Apple has learned not to mess with a good thing.
The iPhone-maker finally revealed the latest iteration of its blockbuster smartphone on Wednesday, treating customers to a device that featured dozens of minor refinements, but no major departures from the formula that made the iPhone the most profitable gadget on Earth.
Perhaps the biggest changes to the new iPhone – dubbed the iPhone 5 – are external. The phone is longer, lighter and thinner that its predecessor, addressing a criticism Apple faced last year when it introduced the iPhone 4S – a phone that looked exactly the same as the previous iteration. However, hoping to avoid complaints from other smartphone users who found larger devices too cumbersome to operate with one hand, Apple has made no changes to the width of the phone.
Apple claims the new iPhone is the thinnest smartphone in the world, at 7.6 millimetres thick. The phone is also about 20 per cent lighter than its predecessor, at 112 grams.
The phone is slightly longer than the iPhone 4S – long enough to make room for a fifth row of icons on the home screen.
Apple has already updated most of its first-party apps, such as the iWork suite of tools, to take advantage of the taller screen, which also features the ultra-crisp, high-resolution "retina" screen. Apps made for older versions of the iPhone will run letterboxed on the new device.
As expected, the new iPhone will handle LTE, the next-generation wireless network that's many times faster than existing networks, and in some cases faster than wireless and wired Internet connections. The move could have some downside for Apple, given that Samsung is reportedly planning to sue the company over LTE-related patents, but few observers expected the iPhone 5 to miss out on the wireless technology, regardless of the potential courtroom implications.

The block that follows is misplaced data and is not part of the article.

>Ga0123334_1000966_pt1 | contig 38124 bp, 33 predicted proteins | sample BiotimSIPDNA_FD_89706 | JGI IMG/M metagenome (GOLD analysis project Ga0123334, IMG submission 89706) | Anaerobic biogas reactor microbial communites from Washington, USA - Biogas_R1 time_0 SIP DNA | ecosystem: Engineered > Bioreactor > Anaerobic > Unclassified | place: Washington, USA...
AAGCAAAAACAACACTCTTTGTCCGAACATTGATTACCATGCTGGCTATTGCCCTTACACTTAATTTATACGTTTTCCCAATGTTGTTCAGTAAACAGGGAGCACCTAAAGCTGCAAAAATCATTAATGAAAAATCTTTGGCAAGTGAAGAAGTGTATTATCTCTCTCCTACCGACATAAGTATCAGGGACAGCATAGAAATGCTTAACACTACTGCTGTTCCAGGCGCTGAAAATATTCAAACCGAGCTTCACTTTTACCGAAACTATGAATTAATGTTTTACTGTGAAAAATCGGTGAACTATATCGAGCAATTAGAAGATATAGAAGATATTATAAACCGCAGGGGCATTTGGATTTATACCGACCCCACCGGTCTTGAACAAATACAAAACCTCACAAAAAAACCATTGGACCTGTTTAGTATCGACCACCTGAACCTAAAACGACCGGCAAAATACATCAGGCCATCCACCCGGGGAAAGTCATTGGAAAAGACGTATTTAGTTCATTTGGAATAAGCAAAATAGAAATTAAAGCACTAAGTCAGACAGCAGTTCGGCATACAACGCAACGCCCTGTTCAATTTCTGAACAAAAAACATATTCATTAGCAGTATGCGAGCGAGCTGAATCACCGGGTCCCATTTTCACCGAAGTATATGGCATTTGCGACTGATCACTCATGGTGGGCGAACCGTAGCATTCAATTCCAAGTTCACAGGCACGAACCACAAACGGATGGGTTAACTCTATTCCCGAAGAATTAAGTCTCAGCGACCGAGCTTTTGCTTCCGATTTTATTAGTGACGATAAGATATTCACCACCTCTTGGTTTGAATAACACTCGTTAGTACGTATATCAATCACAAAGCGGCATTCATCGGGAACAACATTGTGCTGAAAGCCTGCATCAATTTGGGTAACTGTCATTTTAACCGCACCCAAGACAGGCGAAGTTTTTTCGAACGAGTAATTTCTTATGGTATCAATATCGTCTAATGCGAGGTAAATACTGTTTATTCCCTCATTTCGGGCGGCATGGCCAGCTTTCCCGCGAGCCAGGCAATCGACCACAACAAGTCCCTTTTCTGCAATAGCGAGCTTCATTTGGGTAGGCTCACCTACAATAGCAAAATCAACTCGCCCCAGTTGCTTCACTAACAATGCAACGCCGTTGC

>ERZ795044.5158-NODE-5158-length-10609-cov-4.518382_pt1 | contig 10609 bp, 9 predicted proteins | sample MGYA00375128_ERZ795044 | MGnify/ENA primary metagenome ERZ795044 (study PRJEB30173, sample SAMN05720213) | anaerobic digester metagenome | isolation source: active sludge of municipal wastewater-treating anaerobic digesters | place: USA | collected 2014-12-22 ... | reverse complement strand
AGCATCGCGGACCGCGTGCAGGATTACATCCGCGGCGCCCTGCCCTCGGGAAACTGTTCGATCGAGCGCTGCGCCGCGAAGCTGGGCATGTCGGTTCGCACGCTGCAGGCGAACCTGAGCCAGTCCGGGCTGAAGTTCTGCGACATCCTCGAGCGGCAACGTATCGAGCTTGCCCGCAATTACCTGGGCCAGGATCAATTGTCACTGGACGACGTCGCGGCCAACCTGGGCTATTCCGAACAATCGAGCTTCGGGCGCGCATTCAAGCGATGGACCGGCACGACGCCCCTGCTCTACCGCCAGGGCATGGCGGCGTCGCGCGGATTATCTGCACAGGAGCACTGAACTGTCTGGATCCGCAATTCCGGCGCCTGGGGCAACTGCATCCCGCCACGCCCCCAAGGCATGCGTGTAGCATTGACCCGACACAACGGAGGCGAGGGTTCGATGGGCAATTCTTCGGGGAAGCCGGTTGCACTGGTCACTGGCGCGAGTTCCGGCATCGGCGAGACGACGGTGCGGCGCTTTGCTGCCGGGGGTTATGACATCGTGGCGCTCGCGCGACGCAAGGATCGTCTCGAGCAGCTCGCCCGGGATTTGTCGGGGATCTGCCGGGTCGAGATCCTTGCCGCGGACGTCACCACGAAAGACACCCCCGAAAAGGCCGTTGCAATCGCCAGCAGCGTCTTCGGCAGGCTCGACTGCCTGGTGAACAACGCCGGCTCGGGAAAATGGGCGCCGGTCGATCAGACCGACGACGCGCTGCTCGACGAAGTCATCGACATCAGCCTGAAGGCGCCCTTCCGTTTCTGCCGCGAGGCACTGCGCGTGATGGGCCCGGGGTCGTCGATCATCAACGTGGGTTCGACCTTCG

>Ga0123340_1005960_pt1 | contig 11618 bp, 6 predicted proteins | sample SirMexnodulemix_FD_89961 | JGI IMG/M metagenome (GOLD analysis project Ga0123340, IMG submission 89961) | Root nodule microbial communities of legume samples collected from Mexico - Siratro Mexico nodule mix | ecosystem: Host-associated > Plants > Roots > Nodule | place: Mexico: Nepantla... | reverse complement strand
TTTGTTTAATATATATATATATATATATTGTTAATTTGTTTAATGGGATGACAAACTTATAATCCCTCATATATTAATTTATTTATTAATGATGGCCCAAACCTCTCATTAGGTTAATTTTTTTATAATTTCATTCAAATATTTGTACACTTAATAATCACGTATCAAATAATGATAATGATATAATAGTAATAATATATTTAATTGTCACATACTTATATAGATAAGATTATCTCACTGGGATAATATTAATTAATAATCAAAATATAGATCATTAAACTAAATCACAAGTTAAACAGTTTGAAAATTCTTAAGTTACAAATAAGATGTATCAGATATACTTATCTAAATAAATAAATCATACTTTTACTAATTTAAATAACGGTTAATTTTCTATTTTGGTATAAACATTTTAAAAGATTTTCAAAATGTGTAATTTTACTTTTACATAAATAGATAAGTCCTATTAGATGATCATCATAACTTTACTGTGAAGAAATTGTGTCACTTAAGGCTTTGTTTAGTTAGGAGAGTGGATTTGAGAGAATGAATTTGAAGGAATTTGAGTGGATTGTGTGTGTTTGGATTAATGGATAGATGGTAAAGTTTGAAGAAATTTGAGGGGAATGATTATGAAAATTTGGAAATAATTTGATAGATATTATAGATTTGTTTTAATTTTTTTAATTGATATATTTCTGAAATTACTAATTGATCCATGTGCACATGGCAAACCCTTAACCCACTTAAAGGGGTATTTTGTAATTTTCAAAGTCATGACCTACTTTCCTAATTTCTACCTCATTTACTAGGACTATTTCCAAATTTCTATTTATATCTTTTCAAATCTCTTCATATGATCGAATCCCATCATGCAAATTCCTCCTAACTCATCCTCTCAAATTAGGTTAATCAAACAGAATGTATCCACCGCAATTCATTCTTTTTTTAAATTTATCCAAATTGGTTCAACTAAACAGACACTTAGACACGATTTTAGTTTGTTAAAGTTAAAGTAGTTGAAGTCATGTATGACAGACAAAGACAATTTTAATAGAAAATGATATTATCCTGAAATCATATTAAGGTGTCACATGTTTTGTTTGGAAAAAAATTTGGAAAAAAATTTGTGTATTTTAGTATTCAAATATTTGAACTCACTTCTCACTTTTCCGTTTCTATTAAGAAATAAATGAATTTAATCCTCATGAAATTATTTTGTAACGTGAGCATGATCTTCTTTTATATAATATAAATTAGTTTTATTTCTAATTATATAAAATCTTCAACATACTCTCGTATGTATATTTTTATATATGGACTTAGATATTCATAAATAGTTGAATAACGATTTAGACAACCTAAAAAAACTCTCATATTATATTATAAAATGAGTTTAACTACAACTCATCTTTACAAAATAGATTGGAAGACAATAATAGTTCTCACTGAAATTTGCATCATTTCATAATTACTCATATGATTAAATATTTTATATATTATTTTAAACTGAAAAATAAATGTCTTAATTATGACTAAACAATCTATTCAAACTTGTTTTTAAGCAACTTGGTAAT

The new wireless technology works across several LTE standards, and will be available on most Canadian carriers including Rogers, Bell, Telus and the sub-brands Koodo, Virgin, Fido. Wind Mobile and Videotron wireless signals appear to be incompatible according to early reports.
In virtually every respect, the iPhone 5 is an improvement over its predecessor – but not in any revolutionary way. The battery lasts longer, the processor is more powerful and the on-board cameras come with various enhancements, including a "panorama" mode that takes massive, sweeping pictures.
But besides changing the size of the screen, Apple has largely left the traditional iPhone formula intact. In fact, even the presentation itself stuck to the same script used by the company's late founder, Steve Jobs, with current CEO Tim Cook kicking things off with a slew of statistics touting Apple's dominance in the mobile marketplace, before unveiling the new phone.
Some features that were expected to be announced on Wednesday never materialized. The iPhone will not come with NFC, a wireless technology that allows for uses such as phone-based payment systems. Apple is also ditching its well-known connector cable, which it had used for nine years dating back to the iPod. Instead, the iPhone 5 will need a new, slimmer connector. While that will likely prove to be a headache for those who have the old cable and docking devices using the old standard, the company said it is building an adapter.
The iPhone 5 will be available in two colours, black and white. Pre-orders for the phone in Canada and the U.S. start on September 14, with shipping set for a week later. The new phone will be priced the same as the current iPhone, starting at about $200 with a contract. Canadian pricing without a contract is starkly different $699 for the 16GB model and $799 for the 32GB model and $899 for the 64GB model.
Perhaps more importantly for Apple's attempts to capture the low-end of the smartphone market, both the iPhone 4S and the older iPhone 4 will both see a price drop, with the latter device essentially priced at $0 with a contract.
According to Apple, the companion iOS 6 software will be available on Wednesday, September 19 as a free update.